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I lounged in the Sailor’s Lounge at FHMarina, Fernandina Harbor Marina, and did a lot of blog entries, and other internet stuff, but the internet connection was wierd, it kept hanging up and I had to restart the computer to get it going again. I was alone in a sumptuous leather upholstered lounge with an NFL program on the wide screen tv, my feet up on the leather ottoman. I was wondering why no one else was using this very nice place. Then I saw a guy swiping the electronic lock outside with his key card and nothing happened. He tried again and again. I put down the laptop and walked over to the door to buzz him in and guess what, nothing happened. Oh, I said, you can’t get in. He said outside, but I could hear him, you’re locked in. Yes, I could not open the door from the inside and he couldn’t get in from the outside. He went to get help.
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It turned out the electronic lock system was out of commission and the marina on duty guy who checks on all the buildings had to open a back door with a regular metal key and I was freed from my luxurious captivity. I wanted to watch part of a football game and also get dinner, so I left the marina, my stuff was perfectly safe in the lounge, and had beef tips while watching my favorite team lose in embarrassing fashion.
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I had to find the key guy to get my stuff and then I could kayak back to Trillium. It had been a nice day. My plan was to try to start the engine in the morning and then motor up the St. Marys River and North River to the boatyard where Kaimu was.
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The motor didn’t start, although I did clean the badly fouled spark plugs and found the bad wire connection that was preventing the battery from powering the electric starter motor. The engine just wasn’t going to run.
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There was a gusty ENE breeze blowing, so I got underway with working jib and light main, sailed the anchor out, tacked up the channel toward Cumberland Sound, then right into the sound, going well, skirting the shallows, then bearing off for the mouth of the St. Marys River.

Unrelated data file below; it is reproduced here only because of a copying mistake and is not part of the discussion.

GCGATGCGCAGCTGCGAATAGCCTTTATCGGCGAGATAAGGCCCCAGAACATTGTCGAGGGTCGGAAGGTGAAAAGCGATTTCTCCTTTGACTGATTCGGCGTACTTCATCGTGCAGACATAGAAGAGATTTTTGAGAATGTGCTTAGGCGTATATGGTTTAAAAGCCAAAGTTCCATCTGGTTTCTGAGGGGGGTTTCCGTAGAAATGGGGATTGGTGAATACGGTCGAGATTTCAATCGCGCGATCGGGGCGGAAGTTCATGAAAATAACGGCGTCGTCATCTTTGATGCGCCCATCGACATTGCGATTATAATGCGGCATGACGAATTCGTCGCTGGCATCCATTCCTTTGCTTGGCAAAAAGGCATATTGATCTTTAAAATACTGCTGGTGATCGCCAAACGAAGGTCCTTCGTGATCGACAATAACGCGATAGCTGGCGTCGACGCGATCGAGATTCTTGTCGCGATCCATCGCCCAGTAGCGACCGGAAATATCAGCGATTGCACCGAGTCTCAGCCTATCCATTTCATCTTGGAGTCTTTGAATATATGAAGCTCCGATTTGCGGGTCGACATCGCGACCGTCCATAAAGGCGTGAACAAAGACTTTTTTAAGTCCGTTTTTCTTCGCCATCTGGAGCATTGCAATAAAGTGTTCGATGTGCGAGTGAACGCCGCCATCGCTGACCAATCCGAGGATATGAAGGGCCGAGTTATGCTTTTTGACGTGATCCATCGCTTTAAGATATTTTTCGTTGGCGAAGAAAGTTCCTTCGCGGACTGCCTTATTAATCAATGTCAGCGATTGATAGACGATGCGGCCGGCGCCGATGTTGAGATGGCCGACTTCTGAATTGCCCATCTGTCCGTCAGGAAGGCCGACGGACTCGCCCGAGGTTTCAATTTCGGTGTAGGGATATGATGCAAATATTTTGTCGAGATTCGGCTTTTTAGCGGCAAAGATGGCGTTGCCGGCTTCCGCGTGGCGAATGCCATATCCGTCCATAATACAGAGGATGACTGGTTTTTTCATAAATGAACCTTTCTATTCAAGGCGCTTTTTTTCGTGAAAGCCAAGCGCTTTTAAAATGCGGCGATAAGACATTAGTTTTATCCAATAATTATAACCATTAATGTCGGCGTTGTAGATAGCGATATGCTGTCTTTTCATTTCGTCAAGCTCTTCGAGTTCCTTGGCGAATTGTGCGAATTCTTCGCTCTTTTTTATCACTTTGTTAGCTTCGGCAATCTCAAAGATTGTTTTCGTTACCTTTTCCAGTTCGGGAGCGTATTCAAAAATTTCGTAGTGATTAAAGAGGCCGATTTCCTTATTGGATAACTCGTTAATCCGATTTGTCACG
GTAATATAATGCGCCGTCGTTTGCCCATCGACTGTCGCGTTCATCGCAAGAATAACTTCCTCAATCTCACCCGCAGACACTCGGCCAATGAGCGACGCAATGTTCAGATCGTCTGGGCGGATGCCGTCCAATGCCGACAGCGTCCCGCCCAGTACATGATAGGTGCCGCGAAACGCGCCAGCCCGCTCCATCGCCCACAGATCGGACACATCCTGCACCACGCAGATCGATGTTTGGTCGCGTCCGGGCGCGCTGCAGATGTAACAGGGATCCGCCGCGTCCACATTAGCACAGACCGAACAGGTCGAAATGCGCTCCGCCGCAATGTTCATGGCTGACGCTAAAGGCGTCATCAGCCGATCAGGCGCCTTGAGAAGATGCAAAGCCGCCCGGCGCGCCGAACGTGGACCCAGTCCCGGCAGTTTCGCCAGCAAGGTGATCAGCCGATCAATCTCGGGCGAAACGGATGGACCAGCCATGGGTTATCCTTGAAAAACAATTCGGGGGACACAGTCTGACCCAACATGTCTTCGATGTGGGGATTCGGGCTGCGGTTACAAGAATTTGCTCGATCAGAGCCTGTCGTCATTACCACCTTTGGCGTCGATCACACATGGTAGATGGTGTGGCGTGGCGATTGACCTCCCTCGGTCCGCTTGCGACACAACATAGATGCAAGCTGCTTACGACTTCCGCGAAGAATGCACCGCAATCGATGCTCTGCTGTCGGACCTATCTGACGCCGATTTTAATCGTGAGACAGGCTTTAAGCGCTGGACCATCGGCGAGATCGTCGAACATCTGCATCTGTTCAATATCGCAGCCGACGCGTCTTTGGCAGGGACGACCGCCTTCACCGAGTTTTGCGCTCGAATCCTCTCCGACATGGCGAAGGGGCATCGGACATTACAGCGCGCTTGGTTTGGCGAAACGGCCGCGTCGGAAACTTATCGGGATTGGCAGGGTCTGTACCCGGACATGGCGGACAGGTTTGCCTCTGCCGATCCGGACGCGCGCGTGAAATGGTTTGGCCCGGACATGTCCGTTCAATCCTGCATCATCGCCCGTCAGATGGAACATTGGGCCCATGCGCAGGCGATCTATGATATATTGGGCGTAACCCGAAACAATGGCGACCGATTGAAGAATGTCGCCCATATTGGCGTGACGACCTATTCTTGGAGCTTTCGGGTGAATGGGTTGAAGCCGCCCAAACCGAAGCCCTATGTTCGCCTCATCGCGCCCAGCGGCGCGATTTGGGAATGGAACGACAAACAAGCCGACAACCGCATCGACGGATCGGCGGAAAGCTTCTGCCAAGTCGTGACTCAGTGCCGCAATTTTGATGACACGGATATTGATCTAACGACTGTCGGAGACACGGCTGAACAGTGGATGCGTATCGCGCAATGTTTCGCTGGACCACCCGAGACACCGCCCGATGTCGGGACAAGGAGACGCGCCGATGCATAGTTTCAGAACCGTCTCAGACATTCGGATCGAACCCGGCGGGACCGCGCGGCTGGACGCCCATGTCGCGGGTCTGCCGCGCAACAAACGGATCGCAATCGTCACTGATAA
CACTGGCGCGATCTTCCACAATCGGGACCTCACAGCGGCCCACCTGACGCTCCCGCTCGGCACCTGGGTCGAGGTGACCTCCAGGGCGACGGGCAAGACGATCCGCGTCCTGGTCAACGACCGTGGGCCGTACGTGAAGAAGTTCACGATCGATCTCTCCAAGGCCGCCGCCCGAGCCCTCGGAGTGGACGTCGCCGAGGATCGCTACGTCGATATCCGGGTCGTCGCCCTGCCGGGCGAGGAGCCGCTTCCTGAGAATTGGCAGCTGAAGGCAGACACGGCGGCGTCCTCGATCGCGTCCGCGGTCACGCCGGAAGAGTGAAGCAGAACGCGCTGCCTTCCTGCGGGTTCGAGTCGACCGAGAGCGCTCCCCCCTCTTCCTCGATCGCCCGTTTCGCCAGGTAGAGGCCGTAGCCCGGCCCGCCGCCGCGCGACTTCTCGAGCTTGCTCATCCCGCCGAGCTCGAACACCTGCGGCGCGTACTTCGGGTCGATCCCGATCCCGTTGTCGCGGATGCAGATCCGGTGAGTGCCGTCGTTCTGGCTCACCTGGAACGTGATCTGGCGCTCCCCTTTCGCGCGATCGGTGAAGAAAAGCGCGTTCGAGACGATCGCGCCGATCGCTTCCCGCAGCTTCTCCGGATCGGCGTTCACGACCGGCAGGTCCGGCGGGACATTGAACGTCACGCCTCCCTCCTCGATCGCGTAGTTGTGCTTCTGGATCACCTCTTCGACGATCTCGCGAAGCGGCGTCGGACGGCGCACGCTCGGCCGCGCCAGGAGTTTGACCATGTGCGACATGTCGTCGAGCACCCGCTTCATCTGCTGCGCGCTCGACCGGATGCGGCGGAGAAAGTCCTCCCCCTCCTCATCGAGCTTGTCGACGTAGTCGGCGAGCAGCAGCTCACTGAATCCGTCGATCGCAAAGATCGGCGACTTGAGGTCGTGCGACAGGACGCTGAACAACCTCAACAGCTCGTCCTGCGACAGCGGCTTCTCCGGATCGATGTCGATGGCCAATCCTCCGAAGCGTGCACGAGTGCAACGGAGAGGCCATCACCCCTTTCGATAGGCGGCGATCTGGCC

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This was good sailing, but the North River, which meanders into the St. Marys, would be difficult to sail. The problem is that with all the meandering, you have to sail 10 miles to go 1. I could see the masts of the boats in the boatyard, but it was a long zig zag trip through the swamp to get there. It is not really a river, just a creek through a swamp. It was like a final test, you tacked up the Bodkin, you tacked up the ICW, you tacked up the channel to Fernandina Beach, now you have to pass the last baddest gauntlet.
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Fortunately Trillium is small and handy, it was the skipper who had to perform and work the vessel with a little shallow narrow channel that turned back and forth. I expected to touch bottom at any time. I had two things in my favor. The tide was coming in, so if I got stranded, I would be lifted off after a while, and, the tidal current would start pushing me along, helping.
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I was doing a lot of hand holding the sheets and pulling them without using the winch and pesky locking winch handles. I had a couple of blown tacks, this is when you get close to the edge of the channel, turn to tack back and don’t get the bow of the boat through the wind. Maybe the direction of wind changed a bit, maybe you dropped the tiller and the boat hesitated, sometimes the flopping jib sheets would dance in the air and snag a cleat on the mast. I was sometimes dropping everything to charge up on deck and release a snagged sheet. When you blow a tack, the best recovery is to wheel around to leeward and jibe into the tack. This means turning toward that river bank and hoping the boat whirls around fast enough that you don’t get snagged.
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One badly blown tack had the jib wrap around the headstay, something that almost never happens. I had to give up ground and work the jib free while drifting downwind. I kept working the boat and dealing with fears of shallows and some nice lifts when the wind would go my way. We ended up on the last meander with the boatyard right there to starboard.
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I got closer to look for an open spot on the docks, and then I touched bottom. I could see people I knew walking around on shore, some looking at me and pondering, doesn’t he look familiar. Ron the woodworker waved at me. I recognized his day glo green tee shirt. Of course I was just sitting there, grounded, kind of embarrassed, but not really. We had done well to sail up this nasty bit of water and now it was just a matter of time to catch another gust of wind, have a bit more tide under us, and then we were off the bottom and over to anchor in a line of boats further up the channel.
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I packed up stuff I would need ashore, I wouldn’t be back any time soon, secured the boat but didn’t lock it, put the sail cover and tiller cover on, stowed the jib, lashed the tiller amidships, stowed the cockpit cushions in the cabin with the zippered edges down, and then launched myself into the kayak with the computer, some clothes, cell phone, water, and my notes. No one met me at the floating dock and I began trudging up to Kaimu with my load. All was in order there, then I trudged over to the communal area and caught up on news with several of the boatyarders who had their stories to tell.